March Honored Elder: Teddy Simchen

Teddy Simchen photo

By Hailey Palmer, Puyallup Tribal News

A senior Puyallup Tribal member is recognized as the Honored Elder each month at the Elders Luncheon.

Teddy Simchen became the latest Puyallup Tribal Elder to be honored on March 22 as he was blanketed by Puyallup Tribal Council members Anna Bean and Monica Miller. Simchen also received a cedar hat and will have his photo placed on the wall at the House of Respect along with other Honored Elders from the past.

Each Honored Elder also records a video in which they talk about their lives and experiences. Here is Simchen’s story in his own words.

“My name is Teddy Warren Simchen. My first name and middle name are both named after presidents: Teddy Roosevelt and Warren Harding.

“I was born and raised out in Fife, Washington, on a nice, snowing Nov. 19, 1951.

“My mom and dad were married after the war, and I am the middle of five kids. My oldest brothers, Ron and Jay, have both been honored. My younger brother, David, is deceased. My little sister, Laura, has not been honored yet. She’s still in her 60s.

“I remember the days when you couldn’t buy beer on Sundays (and when) Indians were not allowed in bars.

“My grandmother, mom, aunt and great uncle all lived on a family allotment out by the Firwood Tavern that had a hand water pump and an outhouse.

“They moved to Tacoma so my aunt and mother could go to high school and junior high. Back in the ‘30s is probably when they moved into town.

“My Tribal history starts way back to the signing of the Medicine Creek Treaty. I don’t know how many greats, but I had a great-great-great-grandfather that signed the Medicine Creek Treaty and a great-great-great-uncle that signed the Medicine Creek Treaty.

“My great-great-great-grand uncle was one of the first Puyallup Tribal members taken down to the Oregon boarding school. They didn’t even have the barracks built. They had to build their own barracks to stay in. He was the Indian superintendent of the school until he passed away in 1907.

“My great grandmother and great uncle both went there. They both ended up going to the University of Oregon and both have college degrees. Unfortunately, back in those days, an Indian with a college degree didn’t mean anything. My grandmother worked housekeeping at the Cushman Hospital, my great uncle worked in the steam plant laundry and that’s what they did with college degrees and the only jobs they could get.

“I was in the U.S. Army from 1969 to 1972. I’m a Vietnam era veteran, and I proudly carry our colors in various parades and various powwows when we are asked with the other veterans from the Tribe. Most of time I spent in Germany, the states and I was up in Alaska. I got to see the midnight sun, 24 hours of darkness, 24 hours of day and 20-foot snowbanks.

“My initial (Military Occupational Specialty), I was a combat engineer and then I changed over, took some schooling, and I was a field and track vehicle mechanic. When I got out of the service, I used my GI Bill, and for a while I went to diesel mechanic school in Spokane.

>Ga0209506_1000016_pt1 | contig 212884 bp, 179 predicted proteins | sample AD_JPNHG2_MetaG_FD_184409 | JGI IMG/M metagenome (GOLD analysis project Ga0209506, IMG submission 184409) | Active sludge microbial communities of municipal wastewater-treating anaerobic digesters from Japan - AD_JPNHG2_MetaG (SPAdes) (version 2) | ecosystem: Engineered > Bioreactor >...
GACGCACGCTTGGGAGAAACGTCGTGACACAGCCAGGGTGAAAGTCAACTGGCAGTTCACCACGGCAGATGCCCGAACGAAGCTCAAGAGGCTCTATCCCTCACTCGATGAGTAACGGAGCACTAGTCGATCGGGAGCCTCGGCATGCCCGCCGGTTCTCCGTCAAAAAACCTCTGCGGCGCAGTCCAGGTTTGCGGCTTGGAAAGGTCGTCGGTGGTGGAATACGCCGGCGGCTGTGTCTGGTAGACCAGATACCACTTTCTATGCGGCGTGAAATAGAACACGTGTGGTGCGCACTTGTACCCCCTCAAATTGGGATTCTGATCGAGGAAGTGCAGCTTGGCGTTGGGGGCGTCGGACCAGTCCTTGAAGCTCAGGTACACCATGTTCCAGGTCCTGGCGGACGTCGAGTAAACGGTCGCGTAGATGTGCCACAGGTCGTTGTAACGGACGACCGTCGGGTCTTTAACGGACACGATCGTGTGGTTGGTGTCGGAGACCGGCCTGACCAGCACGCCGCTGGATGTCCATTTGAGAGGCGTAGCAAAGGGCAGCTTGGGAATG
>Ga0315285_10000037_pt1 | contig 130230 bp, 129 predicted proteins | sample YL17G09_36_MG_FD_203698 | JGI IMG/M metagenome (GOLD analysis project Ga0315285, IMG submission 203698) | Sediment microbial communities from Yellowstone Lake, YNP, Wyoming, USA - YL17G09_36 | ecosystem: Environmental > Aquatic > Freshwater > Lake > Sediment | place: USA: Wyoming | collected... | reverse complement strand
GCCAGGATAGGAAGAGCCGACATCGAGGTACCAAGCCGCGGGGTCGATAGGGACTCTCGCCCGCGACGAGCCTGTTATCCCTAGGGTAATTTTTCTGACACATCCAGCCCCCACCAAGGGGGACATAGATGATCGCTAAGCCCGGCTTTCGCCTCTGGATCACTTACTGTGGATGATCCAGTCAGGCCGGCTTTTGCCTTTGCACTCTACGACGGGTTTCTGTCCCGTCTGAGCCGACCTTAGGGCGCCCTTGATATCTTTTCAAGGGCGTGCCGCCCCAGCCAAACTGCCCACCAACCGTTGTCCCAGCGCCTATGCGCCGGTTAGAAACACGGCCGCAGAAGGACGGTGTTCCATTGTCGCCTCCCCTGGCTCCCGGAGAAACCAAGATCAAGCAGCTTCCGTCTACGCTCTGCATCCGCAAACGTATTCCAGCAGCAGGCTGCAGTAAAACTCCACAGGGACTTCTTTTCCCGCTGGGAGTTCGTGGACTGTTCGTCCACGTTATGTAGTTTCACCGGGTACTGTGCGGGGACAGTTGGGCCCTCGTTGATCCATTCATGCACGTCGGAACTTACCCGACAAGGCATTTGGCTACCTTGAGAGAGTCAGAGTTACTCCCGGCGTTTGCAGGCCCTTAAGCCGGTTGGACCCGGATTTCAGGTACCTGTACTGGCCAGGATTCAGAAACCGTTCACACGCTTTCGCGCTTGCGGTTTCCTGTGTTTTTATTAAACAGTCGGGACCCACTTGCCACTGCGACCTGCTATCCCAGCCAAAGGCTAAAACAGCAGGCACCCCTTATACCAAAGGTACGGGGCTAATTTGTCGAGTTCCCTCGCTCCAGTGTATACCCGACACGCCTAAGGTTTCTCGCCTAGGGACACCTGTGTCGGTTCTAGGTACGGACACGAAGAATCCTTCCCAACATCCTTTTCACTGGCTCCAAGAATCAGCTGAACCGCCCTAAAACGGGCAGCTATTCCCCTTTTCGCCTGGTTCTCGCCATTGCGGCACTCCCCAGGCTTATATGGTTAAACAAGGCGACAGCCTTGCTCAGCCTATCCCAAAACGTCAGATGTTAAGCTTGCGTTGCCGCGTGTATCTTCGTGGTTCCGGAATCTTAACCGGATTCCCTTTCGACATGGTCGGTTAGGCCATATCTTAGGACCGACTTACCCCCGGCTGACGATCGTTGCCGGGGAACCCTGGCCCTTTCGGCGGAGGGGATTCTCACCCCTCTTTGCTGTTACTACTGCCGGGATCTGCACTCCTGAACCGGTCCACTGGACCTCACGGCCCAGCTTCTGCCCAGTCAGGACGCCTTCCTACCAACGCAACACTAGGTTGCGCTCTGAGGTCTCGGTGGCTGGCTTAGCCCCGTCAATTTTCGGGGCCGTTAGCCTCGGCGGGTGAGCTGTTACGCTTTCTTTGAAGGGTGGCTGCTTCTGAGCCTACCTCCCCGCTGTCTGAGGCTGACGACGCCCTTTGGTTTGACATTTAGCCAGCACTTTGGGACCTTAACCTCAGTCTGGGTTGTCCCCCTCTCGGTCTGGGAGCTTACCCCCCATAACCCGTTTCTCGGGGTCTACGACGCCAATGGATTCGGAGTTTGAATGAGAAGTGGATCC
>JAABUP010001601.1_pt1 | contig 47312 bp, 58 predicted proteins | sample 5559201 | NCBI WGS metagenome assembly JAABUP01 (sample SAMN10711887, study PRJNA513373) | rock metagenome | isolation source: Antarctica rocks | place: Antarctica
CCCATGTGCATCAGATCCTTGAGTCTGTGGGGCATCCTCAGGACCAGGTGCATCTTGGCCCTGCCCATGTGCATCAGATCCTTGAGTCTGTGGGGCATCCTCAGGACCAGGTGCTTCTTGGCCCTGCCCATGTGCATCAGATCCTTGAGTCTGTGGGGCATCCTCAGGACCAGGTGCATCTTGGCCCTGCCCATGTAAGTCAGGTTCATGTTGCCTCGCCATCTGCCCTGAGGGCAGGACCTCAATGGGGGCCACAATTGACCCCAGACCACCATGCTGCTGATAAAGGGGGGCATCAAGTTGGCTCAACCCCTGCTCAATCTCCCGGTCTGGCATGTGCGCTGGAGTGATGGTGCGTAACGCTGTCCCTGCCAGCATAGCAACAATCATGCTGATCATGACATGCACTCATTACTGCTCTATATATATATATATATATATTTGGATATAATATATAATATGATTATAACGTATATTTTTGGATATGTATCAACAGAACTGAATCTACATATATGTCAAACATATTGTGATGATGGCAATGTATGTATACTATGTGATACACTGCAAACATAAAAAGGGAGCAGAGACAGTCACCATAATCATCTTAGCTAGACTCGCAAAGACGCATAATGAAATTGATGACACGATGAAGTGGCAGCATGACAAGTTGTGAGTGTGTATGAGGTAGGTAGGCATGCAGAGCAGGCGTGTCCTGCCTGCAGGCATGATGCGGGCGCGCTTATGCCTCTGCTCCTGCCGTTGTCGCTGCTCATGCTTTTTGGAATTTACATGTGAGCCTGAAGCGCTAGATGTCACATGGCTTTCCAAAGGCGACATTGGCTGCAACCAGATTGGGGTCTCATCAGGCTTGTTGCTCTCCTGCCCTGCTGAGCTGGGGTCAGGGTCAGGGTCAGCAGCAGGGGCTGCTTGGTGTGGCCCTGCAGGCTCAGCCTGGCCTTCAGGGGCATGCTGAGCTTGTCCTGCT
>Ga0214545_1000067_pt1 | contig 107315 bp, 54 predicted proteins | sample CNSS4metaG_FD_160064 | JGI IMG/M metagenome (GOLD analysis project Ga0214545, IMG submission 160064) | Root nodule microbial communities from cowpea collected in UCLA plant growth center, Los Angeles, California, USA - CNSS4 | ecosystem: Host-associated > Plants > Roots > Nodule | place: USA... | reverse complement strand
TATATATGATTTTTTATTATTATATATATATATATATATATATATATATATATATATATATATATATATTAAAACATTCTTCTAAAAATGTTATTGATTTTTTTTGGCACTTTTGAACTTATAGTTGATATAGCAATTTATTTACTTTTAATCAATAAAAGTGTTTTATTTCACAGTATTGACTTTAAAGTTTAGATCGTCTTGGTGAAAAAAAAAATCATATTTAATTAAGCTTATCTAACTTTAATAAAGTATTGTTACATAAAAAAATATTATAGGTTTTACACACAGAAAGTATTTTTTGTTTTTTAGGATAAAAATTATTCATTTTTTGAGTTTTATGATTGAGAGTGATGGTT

“In the military, I ended up losing my identity, and I ended up becoming an alcoholic (and) drug addict. My family had moved over to Eastern Washington by then, and I stayed in Eastern Washington from the time I had gotten out of the service in ‘72. I started coming back around (to Tacoma) in the ‘70s, but I didn’t move back over until it was the 1980s.I got to go to our own Puyallup Tribal treatment center not once, but twice.

“I worked under (Puyallup Tribal Council Vice Chairwoman) Sylvia Miller in the JPTA (Job Training Partnership Act) program. I helped people prep for getting GEDs and basic day-to-day skills for our Tribal members who didn’t go to school very (long).
“Speaking of school, I only completed the ninth grade. After completing the ninth grade, I ended up taking the GED and passing it, and I do have some college.

“I started working out at the school as security. Actually, before the school had security, I worked for the construction company, and I was a gate guard. From there, I transferred to school security, and then I transitioned to the casino security. From casino security, I went back and worked for the Tribe as a gaming agent, overseeing the protection of the casino assets.

“I come from a strong family that has represented the Tribe on Council starting with my grandmother (Ruth Denny LaFleur), who in the 50s, was actually our Tribal Chairman for a while. My mom (Augusta Denny Simchen) was on Council and my aunt (Jacqueline Denny Stiltner) was on Council for various lengths of time back when we had less than 700 Tribal members and Council did not get paid.

“Even when we didn’t have a lot of Tribal members, we would still have Tribal dinners down in the basement of the Presbyterian church over here in our graveyard. They would be well attended by a lot of the Tribal members. Today, we’ve grown to where we have a house and residence for our Elders. We have an inpatient facility, and we have monthly Elders luncheons that are well attended.

“Don’t rely on just your per cap. Learn a trade, learn a job and go to work.”